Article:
A senior Medtronic official tells me an Apple Watch app for the company's gear is in the works. He said it could take as long as two years to get it up and running. I suspect it'll be a lot sooner.
One final thought: The FDA doesn't classify the Apple Watch as a medical device, so it's not tax-deductible. That needs to change.
These suckers are pretty awesome, but they're also pricey. The Series 3 starts at $329 for the 38mm model without cellular capability, $399 for cellular-equipped. The slightly larger 42mm version -- which I recommend, having tried both -- costs $30 more.
Their value on the health care front is proven by reports that health-insurance giant Aetna may soon provide free or discounted Apple Watches to its 23 million customers as a wellness benefit. The FDA should facilitate tax write-offs just as they do for other physician-approved medical devices.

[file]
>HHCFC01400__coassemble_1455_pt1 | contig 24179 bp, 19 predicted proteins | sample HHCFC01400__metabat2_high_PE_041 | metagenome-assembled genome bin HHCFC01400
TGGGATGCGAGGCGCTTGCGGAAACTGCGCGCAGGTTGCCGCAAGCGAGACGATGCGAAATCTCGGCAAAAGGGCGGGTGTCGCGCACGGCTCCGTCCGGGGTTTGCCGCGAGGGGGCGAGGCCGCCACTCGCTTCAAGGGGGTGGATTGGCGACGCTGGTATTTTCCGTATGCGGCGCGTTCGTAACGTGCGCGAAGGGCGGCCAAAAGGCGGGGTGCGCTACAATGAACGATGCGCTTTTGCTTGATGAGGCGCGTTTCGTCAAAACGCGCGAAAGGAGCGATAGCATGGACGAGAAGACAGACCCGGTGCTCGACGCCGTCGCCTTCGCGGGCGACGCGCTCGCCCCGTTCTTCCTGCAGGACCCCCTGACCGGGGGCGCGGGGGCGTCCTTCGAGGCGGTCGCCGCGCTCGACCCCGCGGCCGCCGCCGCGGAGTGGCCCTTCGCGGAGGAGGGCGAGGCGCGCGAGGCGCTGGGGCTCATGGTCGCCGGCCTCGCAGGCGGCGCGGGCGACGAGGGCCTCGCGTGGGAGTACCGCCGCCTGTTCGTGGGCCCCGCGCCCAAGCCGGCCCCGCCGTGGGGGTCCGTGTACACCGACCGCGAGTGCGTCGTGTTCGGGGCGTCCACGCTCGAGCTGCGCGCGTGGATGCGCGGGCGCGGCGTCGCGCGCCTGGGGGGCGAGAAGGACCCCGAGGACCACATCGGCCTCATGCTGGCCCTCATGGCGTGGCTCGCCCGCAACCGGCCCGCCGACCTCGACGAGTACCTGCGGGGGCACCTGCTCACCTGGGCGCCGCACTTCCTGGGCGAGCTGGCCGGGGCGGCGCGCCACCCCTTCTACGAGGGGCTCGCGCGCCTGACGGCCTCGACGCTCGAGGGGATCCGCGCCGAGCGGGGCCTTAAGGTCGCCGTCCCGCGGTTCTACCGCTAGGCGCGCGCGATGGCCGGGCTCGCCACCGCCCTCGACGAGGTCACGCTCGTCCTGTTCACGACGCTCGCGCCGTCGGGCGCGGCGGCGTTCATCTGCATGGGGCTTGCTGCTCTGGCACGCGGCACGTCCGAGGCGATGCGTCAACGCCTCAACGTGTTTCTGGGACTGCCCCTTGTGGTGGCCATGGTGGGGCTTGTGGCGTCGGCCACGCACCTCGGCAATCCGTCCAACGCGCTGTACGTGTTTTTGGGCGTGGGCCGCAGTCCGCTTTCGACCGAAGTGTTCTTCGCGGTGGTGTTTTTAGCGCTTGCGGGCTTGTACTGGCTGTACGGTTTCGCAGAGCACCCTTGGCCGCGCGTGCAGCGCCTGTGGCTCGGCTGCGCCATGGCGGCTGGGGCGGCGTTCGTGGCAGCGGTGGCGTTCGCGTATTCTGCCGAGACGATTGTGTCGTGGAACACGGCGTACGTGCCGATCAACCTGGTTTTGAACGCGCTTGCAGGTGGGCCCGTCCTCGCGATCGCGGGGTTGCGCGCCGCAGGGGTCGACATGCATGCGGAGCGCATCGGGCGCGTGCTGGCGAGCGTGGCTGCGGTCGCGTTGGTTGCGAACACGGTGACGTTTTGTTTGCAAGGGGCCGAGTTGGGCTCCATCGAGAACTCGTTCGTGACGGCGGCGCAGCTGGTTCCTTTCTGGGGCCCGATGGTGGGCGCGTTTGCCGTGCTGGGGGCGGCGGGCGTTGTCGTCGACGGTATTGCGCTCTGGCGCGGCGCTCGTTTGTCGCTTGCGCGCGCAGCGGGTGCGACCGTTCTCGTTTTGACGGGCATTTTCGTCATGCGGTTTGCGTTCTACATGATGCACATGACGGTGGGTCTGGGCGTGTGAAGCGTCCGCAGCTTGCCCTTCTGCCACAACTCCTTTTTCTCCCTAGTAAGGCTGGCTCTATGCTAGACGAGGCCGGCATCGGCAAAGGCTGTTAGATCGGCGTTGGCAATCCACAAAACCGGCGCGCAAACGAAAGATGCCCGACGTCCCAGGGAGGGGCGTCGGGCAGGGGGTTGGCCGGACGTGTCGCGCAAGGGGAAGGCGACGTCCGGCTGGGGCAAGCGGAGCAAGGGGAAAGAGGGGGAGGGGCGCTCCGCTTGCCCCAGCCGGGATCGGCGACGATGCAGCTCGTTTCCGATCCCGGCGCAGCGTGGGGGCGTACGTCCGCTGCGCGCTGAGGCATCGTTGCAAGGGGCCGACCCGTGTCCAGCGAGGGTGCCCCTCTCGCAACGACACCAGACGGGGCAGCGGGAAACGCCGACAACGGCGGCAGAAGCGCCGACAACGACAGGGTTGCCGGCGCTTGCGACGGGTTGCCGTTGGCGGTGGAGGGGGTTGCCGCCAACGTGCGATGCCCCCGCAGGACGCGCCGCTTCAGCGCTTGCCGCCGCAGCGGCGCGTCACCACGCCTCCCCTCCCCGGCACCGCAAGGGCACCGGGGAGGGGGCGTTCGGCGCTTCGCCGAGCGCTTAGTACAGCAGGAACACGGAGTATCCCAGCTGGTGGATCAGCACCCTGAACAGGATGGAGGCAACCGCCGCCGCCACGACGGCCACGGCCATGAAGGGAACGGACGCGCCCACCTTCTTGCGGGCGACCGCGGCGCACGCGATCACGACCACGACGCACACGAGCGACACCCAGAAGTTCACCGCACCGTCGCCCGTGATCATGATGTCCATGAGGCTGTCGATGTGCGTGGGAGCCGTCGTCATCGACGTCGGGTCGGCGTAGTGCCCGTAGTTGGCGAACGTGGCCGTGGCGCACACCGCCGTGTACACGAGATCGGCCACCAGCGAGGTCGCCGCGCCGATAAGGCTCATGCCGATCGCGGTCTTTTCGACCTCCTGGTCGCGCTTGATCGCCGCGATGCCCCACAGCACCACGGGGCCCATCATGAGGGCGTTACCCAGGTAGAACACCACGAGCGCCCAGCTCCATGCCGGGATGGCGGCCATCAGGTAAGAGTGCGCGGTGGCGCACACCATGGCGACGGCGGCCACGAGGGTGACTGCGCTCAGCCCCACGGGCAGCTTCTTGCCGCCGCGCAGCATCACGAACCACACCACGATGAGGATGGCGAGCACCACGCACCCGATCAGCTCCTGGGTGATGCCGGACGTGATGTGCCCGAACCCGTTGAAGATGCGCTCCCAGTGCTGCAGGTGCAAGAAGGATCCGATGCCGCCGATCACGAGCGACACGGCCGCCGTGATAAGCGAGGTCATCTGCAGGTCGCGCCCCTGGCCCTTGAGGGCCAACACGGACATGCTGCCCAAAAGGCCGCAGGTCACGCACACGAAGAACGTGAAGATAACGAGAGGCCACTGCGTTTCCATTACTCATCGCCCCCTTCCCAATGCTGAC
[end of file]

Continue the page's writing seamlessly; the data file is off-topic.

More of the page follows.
Also, most wireless service providers will charge you an extra $10 a month to add a cellular Apple Watch to an existing wireless plan. That strikes me as a bit much considering these things aren't as data-hungry as phones and tablets. A $5 monthly charge seems more reasonable.
Bottom line: Not everyone will have a need for a high-end smartwatch, beyond the novelty factor.
But for people who require ready access to data to manage a medical condition, or who would benefit from knowing they can get help with the push of a button, this device is a game changer.
And it will only get better.
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